A substrate, in the sense of the present invention, should be understood to mean an uncoated substrate, and generally has two main faces. The substrate may in particular be an optically transparent material having the shape of an optical article, for example an ophthalmic lens destined to be mounted in glasses. In this context, the term “substrate” is understood to mean the base constituent material of the optical lens and more particularly of the ophthalmic lens. This material acts as support for a stack of one or more functional coatings or layers.
 The substrate of the optical article, coated on at least one main face with a coating according to the invention, may be a mineral or an organic glass, for instance an organic glass made from a thermoplastic or thermosetting plastic, generally chosen from transparent materials of ophthalmic grade used in the ophthalmic industry.
 To be mentioned as especially preferred classes of substrate materials are polycarbonates, polyamides, polyimides, polysulfones, copolymers of polyethylene therephthalate and polycarbonate, polyolefins such as polynorbornenes, resins resulting from polymerization or (co)polymerization of alkylene glycol bis allyl carbonates such as polymers and copolymers of diethylene glycol bis(allylcarbonate) (marketed, for instance, under the trade name CR-39® by the PPG Industries company. Marketed lenses obtained by polymerizing of diethylene glycol bis (allylcarbonate) are referred to as ORMA® lenses from ESSILOR), polycarbonates such as those derived from bisphenol A, (meth)acrylic or thio(meth)acrylic polymers and copolymers such as polymethyl methacrylate (PMMA), urethane and thiourethane polymers and copolymers, epoxy polymers and copolymers, episulfide polymers and copolymers.
 Prior to depositing coatings, the surface of the substrate is usually submitted to a physical or chemical surface activating and cleaning treatment, so as to improve the adhesion of the layer to be deposited, such as disclosed in WO 2013/013929.
 The optical article comprises a substrate having at least one main surface bearing a coating resulting from the heat-curing of a heat-curable composition according to the invention. Said coating is an epoxy coating, resulting from the polymerization of compounds (a), (b) and optionally (d), which all comprise at least one epoxy group. In the present invention, a coating containing hybrid epoxy copolymers will be generated by using epoxy compounds (a) and optionally (d) according to the invention, devoid of reactive silicon atom, together with organosilanes (b).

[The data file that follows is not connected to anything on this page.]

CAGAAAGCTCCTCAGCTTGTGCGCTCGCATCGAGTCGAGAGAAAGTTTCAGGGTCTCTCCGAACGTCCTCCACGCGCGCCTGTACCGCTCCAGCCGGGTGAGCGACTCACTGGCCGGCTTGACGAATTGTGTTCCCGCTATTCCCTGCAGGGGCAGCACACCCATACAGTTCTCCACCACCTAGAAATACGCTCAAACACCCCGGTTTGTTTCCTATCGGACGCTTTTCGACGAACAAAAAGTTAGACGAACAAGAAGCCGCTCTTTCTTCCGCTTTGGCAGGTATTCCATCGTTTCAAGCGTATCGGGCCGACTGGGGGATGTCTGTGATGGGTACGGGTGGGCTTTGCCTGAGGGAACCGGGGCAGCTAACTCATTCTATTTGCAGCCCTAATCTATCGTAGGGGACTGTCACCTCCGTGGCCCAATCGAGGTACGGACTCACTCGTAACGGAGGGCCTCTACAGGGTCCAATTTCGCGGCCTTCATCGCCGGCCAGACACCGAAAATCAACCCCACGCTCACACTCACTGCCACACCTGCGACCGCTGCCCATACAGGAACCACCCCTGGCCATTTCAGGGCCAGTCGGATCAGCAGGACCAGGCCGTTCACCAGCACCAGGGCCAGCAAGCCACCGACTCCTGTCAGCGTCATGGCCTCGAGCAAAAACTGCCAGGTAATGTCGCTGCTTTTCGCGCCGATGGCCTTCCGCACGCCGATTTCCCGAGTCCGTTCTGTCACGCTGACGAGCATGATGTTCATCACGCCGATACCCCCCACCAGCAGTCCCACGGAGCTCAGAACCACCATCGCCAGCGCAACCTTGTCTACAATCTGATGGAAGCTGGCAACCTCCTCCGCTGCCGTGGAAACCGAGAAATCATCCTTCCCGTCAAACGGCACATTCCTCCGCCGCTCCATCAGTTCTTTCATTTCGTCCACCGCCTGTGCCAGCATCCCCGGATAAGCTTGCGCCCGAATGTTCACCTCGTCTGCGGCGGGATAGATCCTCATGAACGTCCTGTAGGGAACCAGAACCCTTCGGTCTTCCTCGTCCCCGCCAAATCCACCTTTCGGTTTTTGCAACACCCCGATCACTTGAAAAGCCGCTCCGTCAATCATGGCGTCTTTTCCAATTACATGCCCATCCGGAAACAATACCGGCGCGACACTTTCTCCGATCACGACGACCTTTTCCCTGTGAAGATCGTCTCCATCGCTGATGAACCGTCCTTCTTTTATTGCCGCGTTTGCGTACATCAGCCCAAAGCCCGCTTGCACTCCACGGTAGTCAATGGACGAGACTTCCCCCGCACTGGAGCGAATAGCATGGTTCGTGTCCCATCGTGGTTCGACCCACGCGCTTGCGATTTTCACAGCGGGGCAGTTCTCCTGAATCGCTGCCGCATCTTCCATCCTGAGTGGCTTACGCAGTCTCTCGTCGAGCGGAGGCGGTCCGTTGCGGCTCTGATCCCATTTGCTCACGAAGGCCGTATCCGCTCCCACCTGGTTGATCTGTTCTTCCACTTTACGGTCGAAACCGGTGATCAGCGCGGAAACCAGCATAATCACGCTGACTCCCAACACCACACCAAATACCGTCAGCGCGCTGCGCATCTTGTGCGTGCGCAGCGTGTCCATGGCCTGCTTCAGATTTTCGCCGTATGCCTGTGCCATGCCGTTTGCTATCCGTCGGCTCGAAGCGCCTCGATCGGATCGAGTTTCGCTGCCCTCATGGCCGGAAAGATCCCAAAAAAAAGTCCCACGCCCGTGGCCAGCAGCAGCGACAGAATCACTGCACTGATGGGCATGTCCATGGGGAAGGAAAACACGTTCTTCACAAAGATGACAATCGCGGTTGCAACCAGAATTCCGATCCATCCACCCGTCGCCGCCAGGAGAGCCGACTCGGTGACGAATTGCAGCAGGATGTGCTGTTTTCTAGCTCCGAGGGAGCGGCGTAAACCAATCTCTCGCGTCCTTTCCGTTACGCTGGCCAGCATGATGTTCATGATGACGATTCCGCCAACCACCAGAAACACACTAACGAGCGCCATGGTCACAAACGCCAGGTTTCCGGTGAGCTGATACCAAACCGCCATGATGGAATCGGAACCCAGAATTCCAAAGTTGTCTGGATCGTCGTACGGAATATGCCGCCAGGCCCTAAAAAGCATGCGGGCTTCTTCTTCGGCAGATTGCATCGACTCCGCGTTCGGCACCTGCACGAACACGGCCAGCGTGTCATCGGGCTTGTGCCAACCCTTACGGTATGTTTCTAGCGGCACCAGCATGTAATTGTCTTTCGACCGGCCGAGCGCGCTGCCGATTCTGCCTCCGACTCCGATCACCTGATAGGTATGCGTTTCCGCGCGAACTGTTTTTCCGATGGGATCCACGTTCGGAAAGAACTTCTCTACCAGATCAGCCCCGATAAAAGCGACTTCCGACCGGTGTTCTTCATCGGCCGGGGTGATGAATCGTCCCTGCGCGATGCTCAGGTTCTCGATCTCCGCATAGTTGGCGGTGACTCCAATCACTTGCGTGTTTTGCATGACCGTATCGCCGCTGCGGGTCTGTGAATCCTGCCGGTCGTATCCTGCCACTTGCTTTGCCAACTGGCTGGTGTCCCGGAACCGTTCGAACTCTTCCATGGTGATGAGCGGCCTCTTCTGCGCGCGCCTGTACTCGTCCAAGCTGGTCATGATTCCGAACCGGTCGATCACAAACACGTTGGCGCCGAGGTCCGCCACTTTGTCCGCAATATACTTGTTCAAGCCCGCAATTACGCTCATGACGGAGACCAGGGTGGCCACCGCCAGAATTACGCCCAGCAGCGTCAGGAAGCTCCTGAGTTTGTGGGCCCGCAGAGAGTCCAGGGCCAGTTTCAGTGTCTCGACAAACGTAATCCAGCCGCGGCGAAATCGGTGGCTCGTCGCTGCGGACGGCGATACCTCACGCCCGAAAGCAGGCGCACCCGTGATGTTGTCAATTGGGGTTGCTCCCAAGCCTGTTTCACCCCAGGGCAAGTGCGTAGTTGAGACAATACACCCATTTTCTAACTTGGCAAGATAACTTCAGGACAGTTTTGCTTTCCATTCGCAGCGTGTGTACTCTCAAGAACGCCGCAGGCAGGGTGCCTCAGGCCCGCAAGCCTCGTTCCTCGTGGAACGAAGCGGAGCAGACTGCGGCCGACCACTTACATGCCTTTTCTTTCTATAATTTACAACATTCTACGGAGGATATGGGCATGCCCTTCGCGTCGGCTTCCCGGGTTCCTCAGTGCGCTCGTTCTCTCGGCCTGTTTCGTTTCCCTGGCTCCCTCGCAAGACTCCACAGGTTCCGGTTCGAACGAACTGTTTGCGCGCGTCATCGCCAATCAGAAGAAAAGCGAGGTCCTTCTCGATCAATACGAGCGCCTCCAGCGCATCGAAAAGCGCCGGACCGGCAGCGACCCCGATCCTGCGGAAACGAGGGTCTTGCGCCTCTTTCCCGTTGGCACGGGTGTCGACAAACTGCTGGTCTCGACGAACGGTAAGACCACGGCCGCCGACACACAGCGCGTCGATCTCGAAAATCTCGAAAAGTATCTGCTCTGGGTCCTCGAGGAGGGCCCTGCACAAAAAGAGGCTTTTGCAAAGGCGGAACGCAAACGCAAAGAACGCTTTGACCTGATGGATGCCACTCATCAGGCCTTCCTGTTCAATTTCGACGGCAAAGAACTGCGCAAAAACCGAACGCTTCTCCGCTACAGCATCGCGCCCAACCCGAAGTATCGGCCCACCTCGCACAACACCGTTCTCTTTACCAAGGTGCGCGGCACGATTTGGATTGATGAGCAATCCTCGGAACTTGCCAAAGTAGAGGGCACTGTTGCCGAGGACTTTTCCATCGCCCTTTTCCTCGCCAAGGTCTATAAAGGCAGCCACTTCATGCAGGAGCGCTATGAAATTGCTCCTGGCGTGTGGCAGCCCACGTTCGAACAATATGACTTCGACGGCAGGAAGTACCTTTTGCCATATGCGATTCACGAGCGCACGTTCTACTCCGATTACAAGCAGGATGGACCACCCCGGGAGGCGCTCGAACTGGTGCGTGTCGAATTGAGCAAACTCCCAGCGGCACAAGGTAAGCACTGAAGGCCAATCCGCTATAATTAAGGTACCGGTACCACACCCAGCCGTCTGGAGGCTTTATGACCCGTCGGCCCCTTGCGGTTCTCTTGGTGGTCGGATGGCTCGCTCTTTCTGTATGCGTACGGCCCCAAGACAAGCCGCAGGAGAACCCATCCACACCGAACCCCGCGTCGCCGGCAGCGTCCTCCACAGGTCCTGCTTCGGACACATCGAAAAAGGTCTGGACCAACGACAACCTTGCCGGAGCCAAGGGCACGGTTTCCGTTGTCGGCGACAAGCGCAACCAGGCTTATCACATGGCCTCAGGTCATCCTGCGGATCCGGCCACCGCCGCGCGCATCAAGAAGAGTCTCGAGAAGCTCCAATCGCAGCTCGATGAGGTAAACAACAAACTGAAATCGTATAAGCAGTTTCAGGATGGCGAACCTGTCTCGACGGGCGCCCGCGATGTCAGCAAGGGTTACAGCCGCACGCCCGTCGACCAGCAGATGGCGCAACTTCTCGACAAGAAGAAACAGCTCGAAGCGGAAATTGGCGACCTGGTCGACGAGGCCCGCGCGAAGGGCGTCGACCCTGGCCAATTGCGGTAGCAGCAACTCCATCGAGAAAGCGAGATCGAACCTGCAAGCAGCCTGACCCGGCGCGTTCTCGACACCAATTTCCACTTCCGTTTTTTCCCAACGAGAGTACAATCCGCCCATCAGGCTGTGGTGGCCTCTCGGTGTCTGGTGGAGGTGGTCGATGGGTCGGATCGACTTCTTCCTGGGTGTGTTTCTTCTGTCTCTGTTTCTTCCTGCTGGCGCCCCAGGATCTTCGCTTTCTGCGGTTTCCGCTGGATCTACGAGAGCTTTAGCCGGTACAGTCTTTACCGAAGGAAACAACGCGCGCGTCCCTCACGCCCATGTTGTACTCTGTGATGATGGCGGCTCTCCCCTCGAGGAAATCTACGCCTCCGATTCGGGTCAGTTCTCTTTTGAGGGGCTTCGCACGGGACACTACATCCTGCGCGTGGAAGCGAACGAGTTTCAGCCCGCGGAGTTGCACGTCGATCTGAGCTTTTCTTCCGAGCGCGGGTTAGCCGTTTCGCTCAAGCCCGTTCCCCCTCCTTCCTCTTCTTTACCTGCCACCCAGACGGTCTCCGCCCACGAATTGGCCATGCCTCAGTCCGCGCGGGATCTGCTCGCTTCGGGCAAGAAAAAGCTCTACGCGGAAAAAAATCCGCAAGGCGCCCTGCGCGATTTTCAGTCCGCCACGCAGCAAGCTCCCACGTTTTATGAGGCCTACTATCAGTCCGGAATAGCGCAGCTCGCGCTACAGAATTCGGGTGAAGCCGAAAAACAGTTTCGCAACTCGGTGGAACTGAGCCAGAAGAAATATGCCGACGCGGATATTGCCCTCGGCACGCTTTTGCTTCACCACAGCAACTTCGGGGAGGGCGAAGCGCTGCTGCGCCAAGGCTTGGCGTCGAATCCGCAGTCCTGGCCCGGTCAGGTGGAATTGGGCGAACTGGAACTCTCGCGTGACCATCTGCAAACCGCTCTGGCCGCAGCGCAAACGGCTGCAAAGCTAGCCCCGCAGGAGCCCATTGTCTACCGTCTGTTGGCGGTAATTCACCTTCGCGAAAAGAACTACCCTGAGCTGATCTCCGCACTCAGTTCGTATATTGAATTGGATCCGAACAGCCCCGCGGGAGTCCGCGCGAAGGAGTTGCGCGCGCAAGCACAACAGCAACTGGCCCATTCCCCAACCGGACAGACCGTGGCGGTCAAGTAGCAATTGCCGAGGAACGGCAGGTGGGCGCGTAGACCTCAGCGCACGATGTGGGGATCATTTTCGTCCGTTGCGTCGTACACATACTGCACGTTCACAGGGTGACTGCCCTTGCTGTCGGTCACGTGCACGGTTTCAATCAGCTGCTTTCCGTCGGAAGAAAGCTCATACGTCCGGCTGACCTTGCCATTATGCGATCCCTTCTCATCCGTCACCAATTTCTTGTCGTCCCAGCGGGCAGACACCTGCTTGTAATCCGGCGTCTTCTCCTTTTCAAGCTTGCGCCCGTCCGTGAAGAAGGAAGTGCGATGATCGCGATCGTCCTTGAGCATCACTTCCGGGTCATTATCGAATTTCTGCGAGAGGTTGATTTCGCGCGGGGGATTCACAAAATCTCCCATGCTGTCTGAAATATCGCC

The epoxy compounds according to the invention are cyclic ethers and are preferably epoxides (oxiranes). As used herein, the term epoxide represents a subclass of epoxy compounds containing a saturated three-membered cyclic ether. The epoxy groups of compounds (a), (b) and (d) are preferably chosen from glycidyl groups and cycloaliphatic epoxy groups, more preferably from alkyl glycidyl ether groups and cycloaliphatic epoxy groups.
 In the present patent application, the term “alkyl” means a linear or branched, saturated or unsaturated monovalent hydrocarbon-based radical, preferably containing from 1 to 25 carbon atoms. The term alkyl includes acyclic groups preferably containing from 1 to 8 carbon atoms, more preferably from 1 to 6 carbon atoms, such as methyl, ethyl, n-propyl, isopropyl, butyl and n-hexyl groups, the cycloaliphatic and cycloalkyl groups preferably containing from 3 to 7 carbon atoms, the cycloalkylmethyl groups preferably containing from 4 to 8 carbon atoms.
 In an embodiment, the alkyl group is connected via an sp3 carbon atom and may be substituted with one or more aryl groups and/or may comprise one or more heteroatoms such as N, S, O or an halogen. Examples that can be mentioned include arylalkyl groups such as the trityl group (-CPh3), the benzyl group or the 4-methoxybenzyl group, alkoxyalkyl groups, especially dialkoxymethyl groups such as diethoxymethyl or dimethoxymethyl groups, CH2CO2R11 groups, in which R11represents an optionally substituted alkyl or aryl group.
 The term “cycloalkyl” also includes “heterocycloalkyl” groups, i.e. non-aromatic monocyclic or polycyclic rings in which one or more carbon atoms of the ring(s) have been replaced with a heteroatom such as nitrogen, oxygen, phosphorus or sulfur. The heterocycloalkyl group preferably comprises 1 to 4 endocyclic heteroatoms. The heterocycloalkyl groups may be structures containing one or more nonaromatic rings.
 The term “cycloaliphatic” denotes a saturated or unsaturated but non aromatic carbocyclic radical comprising one or several optionally fused rings, which may optionally be substituted with one or more of the groups cited above for the aryl group. The term “cycloaliphatic” also includes “heterocycloaliphatic” groups, i.e. non-aromatic monocyclic or polycyclic rings in which one or more carbon atoms of the ring(s) have been replaced with a heteroatom such as nitrogen, oxygen, phosphorus or sulfur. The cycloaliphatic group is preferably a cycloalkyl group.